Despite growing cases of crime against women, States have failed to open women police stations. As per latest government data, 13 States and union territories, including Delhi, have no women police stations.

According to the Bureau of Police Research and Development (BPR&D) data, there were just 442 women police stations across India as on January 1, 2011. Tamil Nadu had the maximum number of stations (196) followed by Uttar Pradesh (71), Andhra Pradesh (32), Gujarat (31), Rajasthan (24), Jharkhand (22), Madhya Pradesh (9), Punjab (5), Chhattisgarh (4) and Haryana (2).

“There are 13 States and union territories that are still to open women police stations. The Centre has been repeatedly telling these States to open women police stations to ensure better safety and security of women but to no avail,” said a senior Home Ministry official.

Ironically, in Delhi, where two cases of rape or eve-teasing are reported every day, there is not a single women police station.

Efforts by the then Delhi Police Commissioner, R.S. Gupta, to convert the Maurice Nagar police station (near Delhi University) into an all-women one in 2004 were jettisoned by his own colleagues.

“The idea was to provide better security to women and girls on the North Campus, but internal differences among top cops led to shelving of the ambitious project ... It could have paved way for more such women-centric initiatives,” said a senior officer of the Delhi Police.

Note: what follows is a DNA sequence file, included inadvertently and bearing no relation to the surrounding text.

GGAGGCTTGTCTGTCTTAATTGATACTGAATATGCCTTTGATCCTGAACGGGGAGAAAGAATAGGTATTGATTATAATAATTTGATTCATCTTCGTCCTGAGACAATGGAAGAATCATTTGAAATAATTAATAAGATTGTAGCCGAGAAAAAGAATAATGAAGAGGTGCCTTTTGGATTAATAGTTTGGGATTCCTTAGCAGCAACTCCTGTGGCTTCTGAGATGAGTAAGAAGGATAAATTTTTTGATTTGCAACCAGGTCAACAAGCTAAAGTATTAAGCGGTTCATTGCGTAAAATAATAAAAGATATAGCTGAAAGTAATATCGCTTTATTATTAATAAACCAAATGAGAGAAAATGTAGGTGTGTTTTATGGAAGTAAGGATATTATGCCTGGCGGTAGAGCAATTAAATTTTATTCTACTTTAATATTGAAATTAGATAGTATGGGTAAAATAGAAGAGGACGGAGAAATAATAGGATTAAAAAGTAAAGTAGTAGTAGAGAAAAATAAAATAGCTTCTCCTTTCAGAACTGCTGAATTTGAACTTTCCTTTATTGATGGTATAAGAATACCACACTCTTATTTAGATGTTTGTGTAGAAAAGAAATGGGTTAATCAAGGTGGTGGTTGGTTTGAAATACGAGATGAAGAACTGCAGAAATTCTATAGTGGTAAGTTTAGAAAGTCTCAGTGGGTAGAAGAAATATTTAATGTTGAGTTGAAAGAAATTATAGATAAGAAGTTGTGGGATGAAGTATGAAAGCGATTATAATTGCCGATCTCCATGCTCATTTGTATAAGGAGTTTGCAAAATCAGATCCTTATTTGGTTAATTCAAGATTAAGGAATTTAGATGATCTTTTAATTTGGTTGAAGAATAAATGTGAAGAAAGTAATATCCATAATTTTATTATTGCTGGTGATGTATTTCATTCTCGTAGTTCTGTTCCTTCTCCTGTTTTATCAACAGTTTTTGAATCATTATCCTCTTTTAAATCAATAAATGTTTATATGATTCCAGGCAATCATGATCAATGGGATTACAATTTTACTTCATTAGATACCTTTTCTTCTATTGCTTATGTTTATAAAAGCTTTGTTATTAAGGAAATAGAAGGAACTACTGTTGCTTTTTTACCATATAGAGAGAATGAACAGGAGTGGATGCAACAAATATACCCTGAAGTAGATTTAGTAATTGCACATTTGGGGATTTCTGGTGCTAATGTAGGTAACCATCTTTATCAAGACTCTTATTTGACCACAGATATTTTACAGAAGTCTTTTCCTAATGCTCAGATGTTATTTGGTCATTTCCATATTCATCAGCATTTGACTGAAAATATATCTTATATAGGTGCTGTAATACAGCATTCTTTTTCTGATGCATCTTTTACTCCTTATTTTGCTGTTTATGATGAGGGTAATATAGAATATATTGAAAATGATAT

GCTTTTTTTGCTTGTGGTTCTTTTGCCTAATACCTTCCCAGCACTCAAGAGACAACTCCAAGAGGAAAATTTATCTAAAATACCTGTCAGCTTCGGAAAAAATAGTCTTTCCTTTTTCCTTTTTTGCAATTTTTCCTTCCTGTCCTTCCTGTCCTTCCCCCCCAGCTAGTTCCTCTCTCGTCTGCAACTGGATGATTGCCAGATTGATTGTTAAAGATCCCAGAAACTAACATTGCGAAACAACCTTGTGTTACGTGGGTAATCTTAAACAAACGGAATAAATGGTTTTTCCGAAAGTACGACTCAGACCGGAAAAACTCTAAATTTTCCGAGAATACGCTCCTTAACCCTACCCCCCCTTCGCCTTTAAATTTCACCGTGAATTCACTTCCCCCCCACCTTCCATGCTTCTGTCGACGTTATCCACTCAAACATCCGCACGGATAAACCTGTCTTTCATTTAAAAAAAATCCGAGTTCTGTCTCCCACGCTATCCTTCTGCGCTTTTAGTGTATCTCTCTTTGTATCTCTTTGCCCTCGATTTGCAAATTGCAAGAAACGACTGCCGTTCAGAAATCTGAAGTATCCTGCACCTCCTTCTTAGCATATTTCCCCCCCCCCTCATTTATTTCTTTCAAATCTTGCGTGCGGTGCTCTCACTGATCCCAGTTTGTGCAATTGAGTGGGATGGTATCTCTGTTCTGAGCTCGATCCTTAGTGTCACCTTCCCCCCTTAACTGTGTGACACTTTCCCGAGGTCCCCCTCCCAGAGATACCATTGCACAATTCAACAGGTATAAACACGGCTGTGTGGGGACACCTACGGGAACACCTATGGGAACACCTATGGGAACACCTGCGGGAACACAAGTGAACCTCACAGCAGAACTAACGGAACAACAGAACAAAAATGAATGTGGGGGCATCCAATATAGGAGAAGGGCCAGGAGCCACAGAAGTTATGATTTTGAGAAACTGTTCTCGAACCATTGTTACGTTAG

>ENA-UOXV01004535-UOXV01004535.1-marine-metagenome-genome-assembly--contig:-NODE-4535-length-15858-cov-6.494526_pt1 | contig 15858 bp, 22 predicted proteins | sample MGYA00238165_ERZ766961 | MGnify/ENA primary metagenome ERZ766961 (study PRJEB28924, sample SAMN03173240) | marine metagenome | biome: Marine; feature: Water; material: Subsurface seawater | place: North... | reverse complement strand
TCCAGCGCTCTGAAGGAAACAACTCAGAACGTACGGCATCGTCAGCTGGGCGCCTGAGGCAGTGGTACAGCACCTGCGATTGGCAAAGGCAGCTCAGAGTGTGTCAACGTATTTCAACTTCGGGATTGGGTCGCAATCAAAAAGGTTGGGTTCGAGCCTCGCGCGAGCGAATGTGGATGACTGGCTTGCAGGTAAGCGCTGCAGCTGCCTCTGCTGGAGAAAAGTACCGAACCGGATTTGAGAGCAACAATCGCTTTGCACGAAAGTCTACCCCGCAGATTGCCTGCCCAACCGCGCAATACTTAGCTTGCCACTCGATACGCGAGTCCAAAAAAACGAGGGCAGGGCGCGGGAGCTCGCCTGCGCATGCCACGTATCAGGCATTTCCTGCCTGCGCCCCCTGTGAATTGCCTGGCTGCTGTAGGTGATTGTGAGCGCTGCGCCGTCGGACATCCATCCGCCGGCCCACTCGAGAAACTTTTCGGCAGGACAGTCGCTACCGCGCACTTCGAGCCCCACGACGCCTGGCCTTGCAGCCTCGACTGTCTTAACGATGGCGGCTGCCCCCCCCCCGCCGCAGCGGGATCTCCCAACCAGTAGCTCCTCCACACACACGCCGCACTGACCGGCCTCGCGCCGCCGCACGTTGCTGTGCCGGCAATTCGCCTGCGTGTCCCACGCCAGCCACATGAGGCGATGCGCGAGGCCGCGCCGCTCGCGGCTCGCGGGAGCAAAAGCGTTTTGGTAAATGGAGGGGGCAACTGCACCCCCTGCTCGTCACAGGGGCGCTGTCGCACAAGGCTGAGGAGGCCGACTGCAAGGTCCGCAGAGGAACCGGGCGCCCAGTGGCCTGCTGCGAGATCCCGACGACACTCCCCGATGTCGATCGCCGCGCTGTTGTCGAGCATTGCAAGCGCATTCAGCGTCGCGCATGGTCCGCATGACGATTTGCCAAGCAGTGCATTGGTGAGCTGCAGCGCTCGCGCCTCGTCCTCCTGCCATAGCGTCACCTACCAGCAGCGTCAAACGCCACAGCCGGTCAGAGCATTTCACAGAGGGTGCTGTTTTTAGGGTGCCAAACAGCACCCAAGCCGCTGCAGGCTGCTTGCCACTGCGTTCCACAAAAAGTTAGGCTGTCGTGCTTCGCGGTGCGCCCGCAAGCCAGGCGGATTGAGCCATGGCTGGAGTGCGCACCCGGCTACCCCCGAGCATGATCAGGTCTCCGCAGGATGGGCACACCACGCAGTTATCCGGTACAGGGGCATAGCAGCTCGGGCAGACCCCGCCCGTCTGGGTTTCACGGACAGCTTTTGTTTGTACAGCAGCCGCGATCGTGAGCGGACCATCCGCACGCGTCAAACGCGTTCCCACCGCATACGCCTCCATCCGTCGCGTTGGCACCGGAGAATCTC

The ratio of men-women police personnel is also dismal. In Delhi, out of 82,000 personnel, women comprise just 5,200. However, women rights activists feel that instead of opening women police stations, States should focus on setting up a women’s cell or desk at each station so that more and more women can go there freely and report crimes against them.

“We have been demanding that there should be women cops at each police station who are trained to address the problems of women. A women’s desk will help in checking crime against women. We also need to have more women cops recruited and trained to address women’s issues,” CPI(M) leader Brinda Karat told The Hindu.

Pointing out that today women personnel comprise a dismal 3-4 per cent of the total police force in India that stands at around 16 lakh, Ms. Karat said the governments needed to change their recruitment policy. “Today, women are being taken into the police force just to tackle women protesters ... there is no focus on improving policing. Things would not change until our police force remains men-dominated and where women fear to approach police stations to report crimes against them. A complete overhaul of the police system is the need of the hour,” she asserted.


Women in the policeMarch 8, 2013

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